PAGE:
i3 | December 02, 2020

Connected TV's, an Advertising Darling

Gary Arlen

Connected TV (CTV) is moving beyond the smart TV category and becoming a viable — albeit still small — of the video advertising landscape, thanks to its ability to deliver targeted ads and its measurability. A recent study by Tremo International’s Unruly subsidiary found that CTV commercials are 50% more memorable than ads on linear TV, while another analysis characterized CTV as driving the digital video juggernaut as more families embrace streaming video.

According to the Interactive Advertising Bureau (IAB), CTV’s appeal to advertisers is stable amidst the upheavals in traditional TV advertising. IAB estimates the average CTV spend this year will be $16 million per advertiser, up 8% over 2019. The CTV ad-buys reflect a shift of dollars from broadcast TV (53%) and cable TV (52%), according to IAB. The major categories and the amount being spent on CTV ads this year are retail ($32.2 million), media/entertainment ($31.9 million) and telecom ($20.6 million) — mainstays of TV advertising.

Another CTV advertising study from Unruly, a programmatic video platform firm, identified that more than half of media buyers ranked three benefits of CTV advertising as the most valued: targetability (75%), engagement/attention (57%) and measurability (52%). Other desirable features are the ability to report campaign results faster than via linear TV, shorter campaign activation lead time and co-viewing.

The Unruly research indicates over 60% of U.S. homes own a smart TV and about half own a streaming media device. The summary also shows that about 45% of owners use the smart video capabilities more than five times each week. In other words — critical mass for advertising.

Several other CTV factors appeal to advertisers, according to Unruly. After seeing an ad on CTV compared to seeing a linear TV commercial:

  • 71% are more likely to tell a friend about the brand
  • 53% are more likely to search for the brand
  • 48% are more likely to have an improved opinion of the brand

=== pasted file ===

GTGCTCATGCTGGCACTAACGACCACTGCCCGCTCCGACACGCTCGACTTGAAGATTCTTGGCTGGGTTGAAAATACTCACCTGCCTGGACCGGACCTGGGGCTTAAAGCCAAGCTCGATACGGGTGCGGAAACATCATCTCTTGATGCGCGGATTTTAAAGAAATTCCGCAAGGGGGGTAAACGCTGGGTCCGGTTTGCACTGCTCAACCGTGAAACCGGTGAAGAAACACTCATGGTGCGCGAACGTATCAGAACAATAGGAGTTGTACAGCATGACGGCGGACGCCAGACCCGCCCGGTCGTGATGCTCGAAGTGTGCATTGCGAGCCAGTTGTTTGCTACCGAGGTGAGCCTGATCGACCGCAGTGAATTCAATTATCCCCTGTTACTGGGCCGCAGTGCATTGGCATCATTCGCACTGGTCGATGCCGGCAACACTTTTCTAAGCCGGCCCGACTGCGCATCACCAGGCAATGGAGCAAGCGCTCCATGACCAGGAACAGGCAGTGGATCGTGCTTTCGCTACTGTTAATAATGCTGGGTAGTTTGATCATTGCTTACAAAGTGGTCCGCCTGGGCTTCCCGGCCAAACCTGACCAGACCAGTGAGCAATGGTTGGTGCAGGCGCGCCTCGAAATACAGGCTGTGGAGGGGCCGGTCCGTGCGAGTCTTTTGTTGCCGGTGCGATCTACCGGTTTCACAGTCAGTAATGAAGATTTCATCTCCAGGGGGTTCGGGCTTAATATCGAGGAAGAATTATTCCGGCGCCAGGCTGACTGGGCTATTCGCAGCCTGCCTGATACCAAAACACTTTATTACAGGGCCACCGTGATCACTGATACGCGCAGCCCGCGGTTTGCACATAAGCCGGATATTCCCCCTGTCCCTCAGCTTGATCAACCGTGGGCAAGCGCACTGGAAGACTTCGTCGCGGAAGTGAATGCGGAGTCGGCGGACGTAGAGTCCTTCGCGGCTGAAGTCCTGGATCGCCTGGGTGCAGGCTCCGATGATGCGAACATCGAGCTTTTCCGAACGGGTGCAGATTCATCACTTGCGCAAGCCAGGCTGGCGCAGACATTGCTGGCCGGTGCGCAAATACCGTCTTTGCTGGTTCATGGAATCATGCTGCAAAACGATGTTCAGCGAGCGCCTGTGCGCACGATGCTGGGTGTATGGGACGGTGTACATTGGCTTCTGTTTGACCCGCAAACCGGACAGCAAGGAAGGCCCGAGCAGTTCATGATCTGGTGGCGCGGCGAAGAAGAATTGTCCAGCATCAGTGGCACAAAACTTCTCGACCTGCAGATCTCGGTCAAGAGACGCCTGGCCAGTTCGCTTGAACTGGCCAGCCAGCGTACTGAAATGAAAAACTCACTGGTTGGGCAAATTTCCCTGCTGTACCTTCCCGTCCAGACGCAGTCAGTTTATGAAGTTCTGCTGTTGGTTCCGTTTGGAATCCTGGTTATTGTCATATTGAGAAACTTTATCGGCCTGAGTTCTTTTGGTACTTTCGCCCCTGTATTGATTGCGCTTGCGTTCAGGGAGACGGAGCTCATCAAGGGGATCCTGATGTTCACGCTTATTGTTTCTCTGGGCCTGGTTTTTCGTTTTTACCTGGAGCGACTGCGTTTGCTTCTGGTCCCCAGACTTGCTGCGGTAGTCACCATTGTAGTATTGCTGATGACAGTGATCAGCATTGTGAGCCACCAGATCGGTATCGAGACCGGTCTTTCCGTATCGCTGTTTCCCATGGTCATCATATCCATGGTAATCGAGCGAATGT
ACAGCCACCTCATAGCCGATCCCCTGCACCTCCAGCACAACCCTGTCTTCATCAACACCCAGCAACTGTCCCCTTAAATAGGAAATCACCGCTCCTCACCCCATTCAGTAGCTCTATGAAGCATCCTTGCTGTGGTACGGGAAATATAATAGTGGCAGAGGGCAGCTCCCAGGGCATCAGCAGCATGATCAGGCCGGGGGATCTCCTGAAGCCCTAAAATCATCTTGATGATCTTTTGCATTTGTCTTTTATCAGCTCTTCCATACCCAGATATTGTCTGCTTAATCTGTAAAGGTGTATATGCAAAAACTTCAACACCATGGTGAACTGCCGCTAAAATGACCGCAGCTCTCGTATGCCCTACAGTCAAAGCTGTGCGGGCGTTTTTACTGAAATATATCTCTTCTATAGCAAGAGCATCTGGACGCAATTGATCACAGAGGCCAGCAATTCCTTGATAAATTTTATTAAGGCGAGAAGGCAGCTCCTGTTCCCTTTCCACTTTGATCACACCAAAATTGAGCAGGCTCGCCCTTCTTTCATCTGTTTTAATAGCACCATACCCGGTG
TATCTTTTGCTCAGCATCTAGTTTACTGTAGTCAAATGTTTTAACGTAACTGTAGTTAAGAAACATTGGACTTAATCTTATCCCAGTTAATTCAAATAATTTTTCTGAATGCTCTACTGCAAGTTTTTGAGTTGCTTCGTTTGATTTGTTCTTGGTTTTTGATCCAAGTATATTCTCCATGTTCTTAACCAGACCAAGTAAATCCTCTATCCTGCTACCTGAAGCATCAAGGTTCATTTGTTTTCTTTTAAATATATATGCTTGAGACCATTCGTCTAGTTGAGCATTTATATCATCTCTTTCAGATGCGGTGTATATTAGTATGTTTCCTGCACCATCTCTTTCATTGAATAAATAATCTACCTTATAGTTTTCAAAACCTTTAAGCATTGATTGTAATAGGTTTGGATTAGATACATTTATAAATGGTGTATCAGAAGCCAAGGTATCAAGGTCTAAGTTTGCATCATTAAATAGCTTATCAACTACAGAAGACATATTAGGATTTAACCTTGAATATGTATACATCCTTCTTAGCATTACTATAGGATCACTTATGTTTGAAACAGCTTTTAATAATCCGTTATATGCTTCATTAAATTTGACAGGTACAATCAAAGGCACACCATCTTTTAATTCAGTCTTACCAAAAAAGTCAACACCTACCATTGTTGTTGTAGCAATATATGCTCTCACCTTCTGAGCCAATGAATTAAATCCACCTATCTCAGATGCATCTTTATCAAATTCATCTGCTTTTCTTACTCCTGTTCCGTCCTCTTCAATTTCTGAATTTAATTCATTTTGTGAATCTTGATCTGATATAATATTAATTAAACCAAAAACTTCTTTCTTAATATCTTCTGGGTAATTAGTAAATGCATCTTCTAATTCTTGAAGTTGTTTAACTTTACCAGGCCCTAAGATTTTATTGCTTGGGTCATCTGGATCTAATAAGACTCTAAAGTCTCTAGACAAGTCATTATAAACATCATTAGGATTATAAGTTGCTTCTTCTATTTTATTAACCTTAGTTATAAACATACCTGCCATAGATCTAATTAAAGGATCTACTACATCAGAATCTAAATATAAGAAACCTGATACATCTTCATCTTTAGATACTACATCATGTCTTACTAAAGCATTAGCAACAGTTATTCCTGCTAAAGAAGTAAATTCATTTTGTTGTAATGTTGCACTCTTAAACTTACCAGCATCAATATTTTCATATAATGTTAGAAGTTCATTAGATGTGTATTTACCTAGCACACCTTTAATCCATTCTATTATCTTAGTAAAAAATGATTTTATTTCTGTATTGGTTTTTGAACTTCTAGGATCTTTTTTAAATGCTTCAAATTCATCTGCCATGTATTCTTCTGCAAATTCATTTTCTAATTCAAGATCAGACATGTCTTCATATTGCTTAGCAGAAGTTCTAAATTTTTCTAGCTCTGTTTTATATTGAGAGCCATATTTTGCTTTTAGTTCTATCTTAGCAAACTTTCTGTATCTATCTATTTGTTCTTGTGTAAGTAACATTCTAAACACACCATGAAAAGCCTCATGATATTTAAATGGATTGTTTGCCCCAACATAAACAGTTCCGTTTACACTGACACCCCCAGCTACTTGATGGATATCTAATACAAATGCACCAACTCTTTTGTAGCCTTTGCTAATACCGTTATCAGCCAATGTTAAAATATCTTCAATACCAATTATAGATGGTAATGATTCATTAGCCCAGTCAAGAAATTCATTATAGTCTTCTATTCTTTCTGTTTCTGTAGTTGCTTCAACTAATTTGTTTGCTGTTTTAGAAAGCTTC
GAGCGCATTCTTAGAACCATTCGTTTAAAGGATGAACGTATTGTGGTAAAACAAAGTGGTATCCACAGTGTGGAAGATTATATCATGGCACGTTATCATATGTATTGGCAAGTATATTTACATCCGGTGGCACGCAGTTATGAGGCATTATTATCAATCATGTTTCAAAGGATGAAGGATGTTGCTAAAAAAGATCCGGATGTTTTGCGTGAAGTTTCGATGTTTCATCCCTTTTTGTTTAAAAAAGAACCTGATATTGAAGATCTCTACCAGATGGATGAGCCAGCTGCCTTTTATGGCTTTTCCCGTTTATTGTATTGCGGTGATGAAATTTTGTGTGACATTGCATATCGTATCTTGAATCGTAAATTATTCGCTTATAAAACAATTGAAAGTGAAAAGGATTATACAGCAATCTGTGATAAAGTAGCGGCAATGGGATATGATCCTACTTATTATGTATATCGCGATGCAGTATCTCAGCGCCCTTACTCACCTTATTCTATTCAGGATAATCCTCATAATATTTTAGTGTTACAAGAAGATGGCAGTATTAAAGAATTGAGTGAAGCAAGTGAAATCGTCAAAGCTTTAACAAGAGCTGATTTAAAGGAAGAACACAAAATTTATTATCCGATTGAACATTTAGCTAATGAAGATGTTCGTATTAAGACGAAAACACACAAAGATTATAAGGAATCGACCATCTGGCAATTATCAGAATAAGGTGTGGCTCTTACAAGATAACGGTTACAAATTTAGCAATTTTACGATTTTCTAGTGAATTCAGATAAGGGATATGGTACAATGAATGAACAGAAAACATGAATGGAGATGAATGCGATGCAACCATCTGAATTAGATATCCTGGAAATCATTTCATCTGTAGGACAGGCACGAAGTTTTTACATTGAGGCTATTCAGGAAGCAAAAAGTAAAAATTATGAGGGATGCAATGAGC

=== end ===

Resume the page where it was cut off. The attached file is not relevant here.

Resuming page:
• 52% are more likely to buy the product

Unruly Vice President Terence Scroope says viewer embrace of CTV is “an opportunity for brands to reach audiences at scale in a highly targeted, personalized way.”

Watching Together

Nielsen, the ratings powerhouse, also explores the emerging CTV environment (in the COVID era). It finds “the persistent high levels of CTV use across smart TVs, internet-connected devices and game consoles suggests that life in the new normal includes a heavier dose of connected TV use.”

Citing the “array of content options, ranging from streaming apps to gaming and over-the-top channels,” Nielsen says the variety “is a critical element behind the increased usage.” It adds, “That speaks to the massive attraction that connected media offers.”

Another Nielsen finding shows CTV viewing primarily happens in the living room — about 62% of viewing time versus 17% of viewing time in a bedroom or 2% to 4% in a kitchen, office or other location. Nielsen says that points “to the growth of co-viewing as consumers choose to watch content together.”

Measuring the Results

10th Degree, a digital advertising agency, has identified substantial two-screen use as CTV viewers shop via their mobile handsets while they are watching a commercial. But promoters admit this category still needs better measurement tools. A 10th Degree white paper calls it “The Big Caveat.”

“CTV has no universal ‘measurement currency,’ which means there is no efficient way to measure audience size and makeup across multiple apps and devices.” 10th Degree laments that “billions of dollars have been held back from CTV advertising for fear that measurement will be too tricky to get right.” It expects more advertisers will “jump on board” as soon as a “more formalized attribution system” is in place.

With all this attention, CTV commercials seem ready to be counted. 

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